Looking for a good book to read? I read 51 books in 2021. Here’s a link to that list: Books Read in 2021
Here were my favorite six of the year — four fiction and two nonfiction (the numbers are the order in which I read them during the year):
5. Agent to the Stars, by John Scalzi. This was a super fun read. I love how John Scalzi writes. Agent to the Stars is about an alien race who looks like clear jello who want to connect with humanity. They realize that things won’t go well if they appear in their native form. So they hire an agent to figure out how to introduce them to the human race. This is such a fun read, both funny and poignant.
13. Klara and the Sun: A Novel, by Kazuo Ishiguro (winner of Nobel Prize for Fiction). This book is told from the perspective of an “artificial friend” named Klara. Artificial friends are A.I. robots that act as companions to children whose batteries are recharged via the sun. The story on its face is interesting: Klara tries to fit in with her human family and support her sickly child. However, the deeper message is the limitations of A.I. as Klara is amazingly smart but yet struggles to decipher the nuances of human interaction and also believes that the sun can heal her child’s illness. Great book.
22. The Psychology of Money, by Morgan Housel. This was a dynamite book about how we think about money. It is chock full of wisdom about investing, spending, and our relationship with money. Jason Zweig, of the Wall Street Journal, calls The Psychology of Money “one of the best and most original finance books in years” and our Investment Committee agrees! Housel posits that doing well with money isn’t necessarily about what you know; it’s about how you behave. In this gem of a book, he shares 19 stories exploring the strange ways people think about money and teaches us how to make sense of this very important – and complicated – topic.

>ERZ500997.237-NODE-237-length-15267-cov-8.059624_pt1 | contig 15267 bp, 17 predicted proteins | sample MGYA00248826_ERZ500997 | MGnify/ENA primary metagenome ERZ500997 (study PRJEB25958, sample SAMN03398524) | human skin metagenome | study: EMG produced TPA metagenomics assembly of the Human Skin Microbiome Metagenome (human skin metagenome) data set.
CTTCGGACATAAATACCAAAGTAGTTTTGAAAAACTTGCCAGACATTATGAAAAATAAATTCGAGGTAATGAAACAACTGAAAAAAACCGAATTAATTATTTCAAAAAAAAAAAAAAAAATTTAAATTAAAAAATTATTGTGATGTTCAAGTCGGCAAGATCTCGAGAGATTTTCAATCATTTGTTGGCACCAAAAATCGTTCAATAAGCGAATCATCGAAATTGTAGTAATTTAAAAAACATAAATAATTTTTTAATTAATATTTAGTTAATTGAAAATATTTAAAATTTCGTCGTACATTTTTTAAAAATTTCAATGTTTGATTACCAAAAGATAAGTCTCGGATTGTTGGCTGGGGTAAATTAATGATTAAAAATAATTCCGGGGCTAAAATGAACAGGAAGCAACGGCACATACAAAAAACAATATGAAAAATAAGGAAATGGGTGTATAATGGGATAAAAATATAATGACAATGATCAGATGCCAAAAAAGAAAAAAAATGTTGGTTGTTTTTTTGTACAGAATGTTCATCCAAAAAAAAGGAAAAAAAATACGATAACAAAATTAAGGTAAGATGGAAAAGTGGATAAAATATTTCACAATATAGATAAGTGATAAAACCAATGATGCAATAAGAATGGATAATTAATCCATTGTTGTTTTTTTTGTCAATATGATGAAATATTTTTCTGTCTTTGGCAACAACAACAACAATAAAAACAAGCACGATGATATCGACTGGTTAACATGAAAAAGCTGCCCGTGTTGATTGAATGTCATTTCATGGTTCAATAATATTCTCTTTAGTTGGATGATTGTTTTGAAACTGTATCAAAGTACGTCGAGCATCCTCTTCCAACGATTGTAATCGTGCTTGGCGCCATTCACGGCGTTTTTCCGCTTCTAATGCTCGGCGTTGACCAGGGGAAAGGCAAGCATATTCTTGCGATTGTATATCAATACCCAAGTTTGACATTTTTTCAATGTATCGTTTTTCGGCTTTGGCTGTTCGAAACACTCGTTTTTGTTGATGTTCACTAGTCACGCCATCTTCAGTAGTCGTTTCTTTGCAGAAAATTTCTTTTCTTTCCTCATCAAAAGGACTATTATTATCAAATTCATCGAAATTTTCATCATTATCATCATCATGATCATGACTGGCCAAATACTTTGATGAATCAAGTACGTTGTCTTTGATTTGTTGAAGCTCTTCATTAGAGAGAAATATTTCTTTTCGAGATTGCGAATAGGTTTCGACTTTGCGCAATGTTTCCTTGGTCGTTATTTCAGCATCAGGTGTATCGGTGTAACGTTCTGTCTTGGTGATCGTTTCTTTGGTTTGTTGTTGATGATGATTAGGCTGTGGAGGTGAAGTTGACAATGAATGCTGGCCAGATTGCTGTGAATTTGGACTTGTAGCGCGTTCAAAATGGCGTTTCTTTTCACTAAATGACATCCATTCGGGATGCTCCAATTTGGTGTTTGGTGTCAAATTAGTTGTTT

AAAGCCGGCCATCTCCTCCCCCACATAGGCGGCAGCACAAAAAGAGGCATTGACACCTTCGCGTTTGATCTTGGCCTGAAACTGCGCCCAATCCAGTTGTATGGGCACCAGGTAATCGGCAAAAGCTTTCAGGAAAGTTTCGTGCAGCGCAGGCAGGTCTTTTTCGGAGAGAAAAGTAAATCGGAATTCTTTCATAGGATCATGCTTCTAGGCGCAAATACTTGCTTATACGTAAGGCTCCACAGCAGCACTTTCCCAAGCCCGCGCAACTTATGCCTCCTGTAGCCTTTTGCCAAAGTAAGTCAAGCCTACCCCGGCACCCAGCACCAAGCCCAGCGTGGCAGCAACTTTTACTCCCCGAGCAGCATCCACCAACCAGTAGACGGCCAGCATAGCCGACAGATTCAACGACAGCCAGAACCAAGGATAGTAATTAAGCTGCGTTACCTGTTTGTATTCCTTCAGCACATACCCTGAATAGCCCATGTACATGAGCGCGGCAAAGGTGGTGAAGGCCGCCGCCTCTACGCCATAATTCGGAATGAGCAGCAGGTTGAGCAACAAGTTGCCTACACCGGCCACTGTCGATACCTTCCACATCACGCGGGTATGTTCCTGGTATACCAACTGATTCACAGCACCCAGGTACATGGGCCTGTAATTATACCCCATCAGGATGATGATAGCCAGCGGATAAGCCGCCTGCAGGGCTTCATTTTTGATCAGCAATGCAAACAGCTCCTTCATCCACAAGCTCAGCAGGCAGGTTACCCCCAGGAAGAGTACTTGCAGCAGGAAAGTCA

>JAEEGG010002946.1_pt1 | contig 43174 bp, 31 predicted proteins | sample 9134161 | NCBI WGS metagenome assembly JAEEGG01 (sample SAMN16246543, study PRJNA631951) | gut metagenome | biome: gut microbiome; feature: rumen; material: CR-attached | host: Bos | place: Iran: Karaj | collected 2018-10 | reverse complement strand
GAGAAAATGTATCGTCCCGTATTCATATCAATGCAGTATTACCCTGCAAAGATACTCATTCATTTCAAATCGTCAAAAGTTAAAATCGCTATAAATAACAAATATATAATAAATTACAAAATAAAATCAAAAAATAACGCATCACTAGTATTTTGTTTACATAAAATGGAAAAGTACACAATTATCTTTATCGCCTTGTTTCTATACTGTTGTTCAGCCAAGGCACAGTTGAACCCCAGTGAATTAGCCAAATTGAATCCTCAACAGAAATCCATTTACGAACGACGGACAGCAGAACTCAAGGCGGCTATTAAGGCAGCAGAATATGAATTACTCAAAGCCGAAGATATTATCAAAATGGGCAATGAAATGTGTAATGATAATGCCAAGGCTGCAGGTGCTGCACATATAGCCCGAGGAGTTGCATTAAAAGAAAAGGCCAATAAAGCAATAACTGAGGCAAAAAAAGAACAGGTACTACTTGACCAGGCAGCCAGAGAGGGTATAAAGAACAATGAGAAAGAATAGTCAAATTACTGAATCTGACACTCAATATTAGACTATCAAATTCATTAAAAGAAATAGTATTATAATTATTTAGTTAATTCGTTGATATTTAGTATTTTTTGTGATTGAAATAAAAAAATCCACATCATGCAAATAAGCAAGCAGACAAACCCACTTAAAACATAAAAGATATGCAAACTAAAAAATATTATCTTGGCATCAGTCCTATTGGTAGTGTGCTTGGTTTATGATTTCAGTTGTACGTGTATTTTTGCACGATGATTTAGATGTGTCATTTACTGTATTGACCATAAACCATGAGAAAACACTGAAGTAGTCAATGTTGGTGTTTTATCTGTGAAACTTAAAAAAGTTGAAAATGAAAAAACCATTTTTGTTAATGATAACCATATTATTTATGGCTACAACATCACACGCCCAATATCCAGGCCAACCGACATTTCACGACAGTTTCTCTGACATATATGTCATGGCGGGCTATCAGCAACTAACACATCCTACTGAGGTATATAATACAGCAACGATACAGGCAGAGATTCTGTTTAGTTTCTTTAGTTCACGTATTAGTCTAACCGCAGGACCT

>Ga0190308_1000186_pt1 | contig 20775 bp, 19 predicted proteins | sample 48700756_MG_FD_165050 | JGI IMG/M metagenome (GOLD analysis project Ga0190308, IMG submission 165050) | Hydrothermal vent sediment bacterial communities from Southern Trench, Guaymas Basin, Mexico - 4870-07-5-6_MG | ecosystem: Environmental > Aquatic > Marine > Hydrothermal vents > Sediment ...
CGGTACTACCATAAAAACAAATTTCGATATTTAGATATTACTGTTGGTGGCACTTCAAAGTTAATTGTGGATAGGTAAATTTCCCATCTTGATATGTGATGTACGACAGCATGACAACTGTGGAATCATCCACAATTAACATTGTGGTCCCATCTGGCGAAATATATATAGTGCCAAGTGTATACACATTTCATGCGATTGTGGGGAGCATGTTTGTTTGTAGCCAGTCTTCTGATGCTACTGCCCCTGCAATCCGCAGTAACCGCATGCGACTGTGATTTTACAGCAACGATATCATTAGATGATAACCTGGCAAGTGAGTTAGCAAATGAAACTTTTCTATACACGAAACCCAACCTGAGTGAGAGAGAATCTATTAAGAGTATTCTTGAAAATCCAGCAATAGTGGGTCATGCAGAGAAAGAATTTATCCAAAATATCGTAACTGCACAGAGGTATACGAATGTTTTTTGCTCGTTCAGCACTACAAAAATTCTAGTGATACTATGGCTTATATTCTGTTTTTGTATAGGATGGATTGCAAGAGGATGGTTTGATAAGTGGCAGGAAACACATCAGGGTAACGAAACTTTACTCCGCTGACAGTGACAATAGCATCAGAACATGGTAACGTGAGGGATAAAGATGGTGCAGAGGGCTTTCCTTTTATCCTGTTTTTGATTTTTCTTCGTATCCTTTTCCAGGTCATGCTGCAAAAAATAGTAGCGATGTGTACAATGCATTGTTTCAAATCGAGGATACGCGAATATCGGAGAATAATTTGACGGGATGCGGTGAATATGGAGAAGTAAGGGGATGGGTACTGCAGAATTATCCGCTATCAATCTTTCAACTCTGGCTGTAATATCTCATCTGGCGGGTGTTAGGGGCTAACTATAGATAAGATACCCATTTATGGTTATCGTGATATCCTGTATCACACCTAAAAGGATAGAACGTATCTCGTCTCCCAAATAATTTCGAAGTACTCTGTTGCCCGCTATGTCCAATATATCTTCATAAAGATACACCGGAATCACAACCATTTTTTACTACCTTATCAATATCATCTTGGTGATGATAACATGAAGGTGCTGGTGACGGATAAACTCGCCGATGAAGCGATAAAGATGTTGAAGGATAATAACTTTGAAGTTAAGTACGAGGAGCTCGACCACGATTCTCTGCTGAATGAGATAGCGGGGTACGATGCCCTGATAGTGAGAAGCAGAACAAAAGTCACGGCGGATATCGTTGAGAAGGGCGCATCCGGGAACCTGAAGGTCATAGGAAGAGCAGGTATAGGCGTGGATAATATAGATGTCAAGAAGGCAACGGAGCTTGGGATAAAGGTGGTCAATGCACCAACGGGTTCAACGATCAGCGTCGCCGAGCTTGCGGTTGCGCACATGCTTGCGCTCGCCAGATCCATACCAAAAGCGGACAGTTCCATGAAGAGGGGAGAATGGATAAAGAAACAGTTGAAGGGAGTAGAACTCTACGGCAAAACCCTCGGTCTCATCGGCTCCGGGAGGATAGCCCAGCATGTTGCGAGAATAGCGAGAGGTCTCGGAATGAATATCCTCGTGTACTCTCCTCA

34. Project Hail Mary: A Novel, by Andy Weir. This book was fantastic! I was worried it would be too similar to Weir’s prior book The Martian because this book is also about an astronaut alone in space. But this book has a totally different plot: the protagonist wakes without any memory and learns that he’s alone on a spaceship. Humanity’s very existence depends on him figuring out who he is and what problem he was sent to solve. So good.
42. The American Experiment — Dialogues on a Dream, by David M. Rubenstein. I learned so much from this book. The author, the billionaire founder of private equity firm the Carlyle Group, interviews various experts about U.S. history. His interviewees include academic historians, author historians like David McCullough and Walter Isaacson, as well as famous people like Cal Ripkin Jr. and Billy Jean King. Out of the interviews, the reader gains a better understanding of important events and people who shaped U.S. history.
47. The Lincoln Highway, by Amor Towles. This is the third book by Towles — his prior two being the fantastic Rules of Civility and extraordinary Gentleman in Moscow. This book in its own way is as good as the other two. From Amazon: The story follows four boys who set out to travel the country in search of a fresh start: Emmett and Billy want to find their mother who left them when they were young, and Duchess and Woolly are on the hunt for a stashed wad of cash. Sometimes their dreams are aligned but often they are not. In other words, adventure ensues: There’s train hopping and car stealing, and with that comes the inevitability of trouble sparked from both good and bad intentions. Each of these young men is chasing his dreams, but their pasts—whether violent or sad—are never far behind.
Another page of books: All Time Favorite Books
More on books: Book Lists!